The French poet and novelist Léon-Pierre-Marie Spruce (1855-1902) used a number of pseudonyms during his career including Leo Trézenik and the collective signature L.-G. Mostrailles when he worked together with Georges Rall. Both Trézenik and Rall were active member of the Hydropathes, a group of late nineteenth-century writers, artists, and musicians who worked and drank together, particularly connected with the Chat Noir cabaret after it opened.
Beginning in 1882, Tréenik and Rall acquired a small hand press and used it to print a weekly literary journal they called Lutèce, with Trézenik acting as publisher and Rall as editor. From time to time they printed humorous (bordering on cruel) descriptions of their friends.
In 1885, they used the same hand press to print and publish these text portraits under the title Têtes de Pipes in an edition of 100. At that time, the phrase “têtes de pipes” was pejorative since it only applied to a face with coarse features, in allusion to the rather crude heads carved on the stove of some pipes. The caricaturist and photographer Emile Cohl (pseudonym of Emile Eugene Jean Courtet 1857-1938) provided the photographs (2100 prints) to be pasted into the book.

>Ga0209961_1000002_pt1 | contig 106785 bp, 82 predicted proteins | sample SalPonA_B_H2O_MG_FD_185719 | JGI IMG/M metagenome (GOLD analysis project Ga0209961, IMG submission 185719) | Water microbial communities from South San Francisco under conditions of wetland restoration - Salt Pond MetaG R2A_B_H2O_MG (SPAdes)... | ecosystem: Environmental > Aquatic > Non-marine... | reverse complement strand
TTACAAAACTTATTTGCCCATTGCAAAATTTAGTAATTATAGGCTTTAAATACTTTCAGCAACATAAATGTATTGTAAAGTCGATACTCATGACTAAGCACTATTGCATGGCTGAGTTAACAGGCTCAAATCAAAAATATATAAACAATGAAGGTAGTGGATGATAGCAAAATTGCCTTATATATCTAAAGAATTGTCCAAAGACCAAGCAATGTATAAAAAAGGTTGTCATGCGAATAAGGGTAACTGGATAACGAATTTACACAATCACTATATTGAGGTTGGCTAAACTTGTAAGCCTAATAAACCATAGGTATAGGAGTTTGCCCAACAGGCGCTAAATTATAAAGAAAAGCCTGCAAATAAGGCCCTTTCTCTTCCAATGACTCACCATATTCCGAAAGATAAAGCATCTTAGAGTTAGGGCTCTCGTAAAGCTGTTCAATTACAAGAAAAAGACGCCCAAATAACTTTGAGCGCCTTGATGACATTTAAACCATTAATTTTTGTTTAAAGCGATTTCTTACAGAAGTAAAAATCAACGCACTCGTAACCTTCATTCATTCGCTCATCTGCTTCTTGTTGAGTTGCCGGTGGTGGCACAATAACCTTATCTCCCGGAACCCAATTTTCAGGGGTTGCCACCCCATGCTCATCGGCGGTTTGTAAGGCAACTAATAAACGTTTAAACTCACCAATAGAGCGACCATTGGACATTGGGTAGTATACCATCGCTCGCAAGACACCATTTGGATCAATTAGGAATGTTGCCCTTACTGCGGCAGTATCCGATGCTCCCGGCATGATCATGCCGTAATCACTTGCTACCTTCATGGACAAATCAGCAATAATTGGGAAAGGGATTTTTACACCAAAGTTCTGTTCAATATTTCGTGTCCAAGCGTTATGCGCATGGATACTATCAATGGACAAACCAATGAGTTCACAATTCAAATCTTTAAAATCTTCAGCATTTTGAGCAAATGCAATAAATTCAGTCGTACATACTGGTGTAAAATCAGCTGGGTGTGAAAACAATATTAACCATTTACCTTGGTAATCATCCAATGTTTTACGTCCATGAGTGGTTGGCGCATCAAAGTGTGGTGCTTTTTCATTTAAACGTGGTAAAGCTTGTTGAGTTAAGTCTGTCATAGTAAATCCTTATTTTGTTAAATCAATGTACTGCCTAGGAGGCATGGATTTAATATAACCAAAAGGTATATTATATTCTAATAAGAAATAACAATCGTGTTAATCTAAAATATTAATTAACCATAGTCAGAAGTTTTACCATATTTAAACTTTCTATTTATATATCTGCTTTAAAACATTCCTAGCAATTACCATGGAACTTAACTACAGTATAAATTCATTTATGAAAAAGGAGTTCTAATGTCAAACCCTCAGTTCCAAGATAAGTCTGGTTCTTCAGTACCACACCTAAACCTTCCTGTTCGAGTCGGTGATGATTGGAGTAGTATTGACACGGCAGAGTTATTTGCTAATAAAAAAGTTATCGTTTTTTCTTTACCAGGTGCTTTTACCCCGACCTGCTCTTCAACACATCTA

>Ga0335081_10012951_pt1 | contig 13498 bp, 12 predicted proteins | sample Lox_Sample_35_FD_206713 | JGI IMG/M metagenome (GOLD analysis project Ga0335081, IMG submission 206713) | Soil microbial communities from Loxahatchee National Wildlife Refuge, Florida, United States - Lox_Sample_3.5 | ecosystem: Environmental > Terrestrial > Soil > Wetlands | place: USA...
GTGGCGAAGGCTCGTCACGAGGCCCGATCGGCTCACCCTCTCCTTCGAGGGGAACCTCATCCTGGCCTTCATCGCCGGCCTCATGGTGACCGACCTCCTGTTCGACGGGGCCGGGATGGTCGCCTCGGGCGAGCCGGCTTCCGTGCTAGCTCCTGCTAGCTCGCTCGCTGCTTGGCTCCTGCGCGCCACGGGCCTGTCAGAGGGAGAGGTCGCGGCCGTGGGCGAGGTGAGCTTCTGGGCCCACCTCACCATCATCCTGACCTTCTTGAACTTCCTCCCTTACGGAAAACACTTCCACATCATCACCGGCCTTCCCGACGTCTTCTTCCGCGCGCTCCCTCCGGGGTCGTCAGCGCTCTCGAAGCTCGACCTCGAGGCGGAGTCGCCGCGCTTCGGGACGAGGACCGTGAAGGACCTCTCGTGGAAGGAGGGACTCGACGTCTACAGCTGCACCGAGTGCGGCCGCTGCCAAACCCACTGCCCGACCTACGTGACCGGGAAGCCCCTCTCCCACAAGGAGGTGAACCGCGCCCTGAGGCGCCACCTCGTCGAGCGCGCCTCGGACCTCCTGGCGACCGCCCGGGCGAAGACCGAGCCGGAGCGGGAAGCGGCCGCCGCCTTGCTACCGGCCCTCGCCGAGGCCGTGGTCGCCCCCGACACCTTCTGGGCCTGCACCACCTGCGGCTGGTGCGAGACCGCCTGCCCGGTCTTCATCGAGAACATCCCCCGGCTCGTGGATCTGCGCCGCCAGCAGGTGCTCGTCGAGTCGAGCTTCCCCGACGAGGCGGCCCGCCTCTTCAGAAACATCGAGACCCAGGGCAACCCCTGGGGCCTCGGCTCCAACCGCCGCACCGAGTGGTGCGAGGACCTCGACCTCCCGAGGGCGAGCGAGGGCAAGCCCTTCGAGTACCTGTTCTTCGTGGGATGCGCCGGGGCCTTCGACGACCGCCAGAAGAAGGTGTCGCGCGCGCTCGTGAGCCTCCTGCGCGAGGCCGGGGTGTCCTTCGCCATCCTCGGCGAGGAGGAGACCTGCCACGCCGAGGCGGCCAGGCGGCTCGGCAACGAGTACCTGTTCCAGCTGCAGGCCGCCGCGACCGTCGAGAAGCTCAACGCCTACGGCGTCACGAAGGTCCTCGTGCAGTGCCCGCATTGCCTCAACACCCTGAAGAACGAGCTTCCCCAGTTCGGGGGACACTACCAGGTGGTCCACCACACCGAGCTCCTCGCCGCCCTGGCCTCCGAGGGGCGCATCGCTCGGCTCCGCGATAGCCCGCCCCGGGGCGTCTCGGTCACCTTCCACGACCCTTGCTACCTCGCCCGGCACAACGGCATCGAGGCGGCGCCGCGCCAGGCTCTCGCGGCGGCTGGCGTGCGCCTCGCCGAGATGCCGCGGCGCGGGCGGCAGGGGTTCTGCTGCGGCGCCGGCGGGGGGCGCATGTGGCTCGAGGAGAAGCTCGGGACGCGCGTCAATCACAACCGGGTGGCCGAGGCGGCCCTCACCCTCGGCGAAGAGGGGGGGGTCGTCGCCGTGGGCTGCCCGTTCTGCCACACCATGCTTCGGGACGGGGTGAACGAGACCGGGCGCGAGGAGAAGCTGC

The subjects include Fernand Icres, Maurice Rollinat, Laurent Tailhade, Emile Cohl, George Lorin, Edmond Haraucourt, Robert Caze, Francis Enne, Emile Peyrefort, Edouard Norès, E. Monin, Grenet-Dancourt, Georges Rall, Leo Trézenik, Emile Goudeau, Jean Rameau, Carolus Brio, Henri Beauclair, Jean Moréas, Paul Verlaine, and Léon Cladel.
Emile Cohl went on to have a career in cinema, credited with making some of the first animated films. Eventually, Cohl emigrated to the United States and worked at the Éclair film studios in Fort Lee, New Jersey. His animation entitled Fantasmagorie was first projected on August 17, 1908 at the Théâtre de Gymnase in Paris.